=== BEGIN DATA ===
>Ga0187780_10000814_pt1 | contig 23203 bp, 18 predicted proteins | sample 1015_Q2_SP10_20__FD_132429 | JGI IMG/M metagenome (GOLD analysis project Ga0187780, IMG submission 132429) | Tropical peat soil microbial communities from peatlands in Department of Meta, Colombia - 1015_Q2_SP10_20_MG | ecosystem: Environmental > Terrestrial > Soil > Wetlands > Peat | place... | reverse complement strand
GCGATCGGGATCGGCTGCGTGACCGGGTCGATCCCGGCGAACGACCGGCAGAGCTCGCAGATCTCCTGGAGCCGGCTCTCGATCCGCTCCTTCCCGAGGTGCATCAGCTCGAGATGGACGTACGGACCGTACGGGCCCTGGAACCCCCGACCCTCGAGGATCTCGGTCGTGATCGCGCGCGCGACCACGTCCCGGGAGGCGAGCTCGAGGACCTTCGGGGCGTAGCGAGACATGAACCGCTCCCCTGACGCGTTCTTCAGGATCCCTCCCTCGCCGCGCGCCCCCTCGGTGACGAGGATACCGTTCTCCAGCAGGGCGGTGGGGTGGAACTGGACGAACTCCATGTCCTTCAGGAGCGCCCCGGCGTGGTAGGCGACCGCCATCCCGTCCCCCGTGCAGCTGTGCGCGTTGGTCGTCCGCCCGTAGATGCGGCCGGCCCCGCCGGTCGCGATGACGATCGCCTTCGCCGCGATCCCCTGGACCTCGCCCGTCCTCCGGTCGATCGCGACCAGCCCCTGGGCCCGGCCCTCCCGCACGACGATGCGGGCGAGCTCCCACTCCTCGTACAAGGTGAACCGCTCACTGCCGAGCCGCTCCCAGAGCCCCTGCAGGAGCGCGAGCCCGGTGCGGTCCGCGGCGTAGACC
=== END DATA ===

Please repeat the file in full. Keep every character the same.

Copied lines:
>Ga0187780_10000814_pt1 | contig 23203 bp, 18 predicted proteins | sample 1015_Q2_SP10_20__FD_132429 | JGI IMG/M metagenome (GOLD analysis project Ga0187780, IMG submission 132429) | Tropical peat soil microbial communities from peatlands in Department of Meta, Colombia - 1015_Q2_SP10_20_MG | ecosystem: Environmental > Terrestrial > Soil > Wetlands > Peat | place... | reverse complement strand
GCGATCGGGATCGGCTGCGTGACCGGGTCGATCCCGGCGAACGACCGGCAGAGCTCGCAGATCTCCTGGAGCCGGCTCTCGATCCGCTCCTTCCCGAGGTGCATCAGCTCGAGATGGACGTACGGACCGTACGGGCCCTGGAACCCCCGACCCTCGAGGATCTCGGTCGTGATCGCGCGCGCGACCACGTCCCGGGAGGCGAGCTCGAGGACCTTCGGGGCGTAGCGAGACATGAACCGCTCCCCTGACGCGTTCTTCAGGATCCCTCCCTCGCCGCGCGCCCCCTCGGTGACGAGGATACCGTTCTCCAGCAGGGCGGTGGGGTGGAACTGGACGAACTCCATGTCCTTCAGGAGCGCCCCGGCGTGGTAGGCGACCGCCATCCCGTCCCCCGTGCAGCTGTGCGCGTTGGTCGTCCGCCCGTAGATGCGGCCGGCCCCGCCGGTCGCGATGACGATCGCCTTCGCCGCGATCCCCTGGACCTCGCCCGTCCTCCGGTCGATCGCGACCAGCCCCTGGGCCCGGCCCTCCCGCACGACGATGCGGGCGAGCTCCCACTCCTCGTACAAGGTGAACCGCTCACTGCCGAGCCGCTCCCAGAGCCCCTGCAGGAGCGCGAGCCCGGTGCGGTCCGCGGCGTAGACC